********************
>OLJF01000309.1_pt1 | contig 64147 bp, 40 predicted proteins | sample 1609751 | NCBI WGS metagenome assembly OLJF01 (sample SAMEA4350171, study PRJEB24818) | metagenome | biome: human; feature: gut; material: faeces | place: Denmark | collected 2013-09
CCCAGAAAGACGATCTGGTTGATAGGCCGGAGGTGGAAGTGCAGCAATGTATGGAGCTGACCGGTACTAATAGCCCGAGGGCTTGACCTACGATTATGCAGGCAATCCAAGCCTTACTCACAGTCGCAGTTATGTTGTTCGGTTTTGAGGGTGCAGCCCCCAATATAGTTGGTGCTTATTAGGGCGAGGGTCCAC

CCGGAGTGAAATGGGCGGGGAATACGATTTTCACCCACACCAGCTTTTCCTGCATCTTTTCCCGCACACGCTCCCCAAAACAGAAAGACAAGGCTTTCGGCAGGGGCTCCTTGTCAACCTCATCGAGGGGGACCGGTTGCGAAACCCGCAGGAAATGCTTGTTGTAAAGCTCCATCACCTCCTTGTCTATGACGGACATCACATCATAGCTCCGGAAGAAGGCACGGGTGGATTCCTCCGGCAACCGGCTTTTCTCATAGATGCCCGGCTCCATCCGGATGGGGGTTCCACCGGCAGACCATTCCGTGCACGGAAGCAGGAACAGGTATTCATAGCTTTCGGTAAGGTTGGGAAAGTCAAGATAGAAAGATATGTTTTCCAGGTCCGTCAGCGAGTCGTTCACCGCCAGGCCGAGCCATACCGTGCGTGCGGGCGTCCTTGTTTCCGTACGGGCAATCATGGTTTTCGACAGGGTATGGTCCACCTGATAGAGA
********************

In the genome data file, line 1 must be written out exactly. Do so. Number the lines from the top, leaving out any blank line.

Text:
>OLJF01000309.1_pt1 | contig 64147 bp, 40 predicted proteins | sample 1609751 | NCBI WGS metagenome assembly OLJF01 (sample SAMEA4350171, study PRJEB24818) | metagenome | biome: human; feature: gut; material: faeces | place: Denmark | collected 2013-09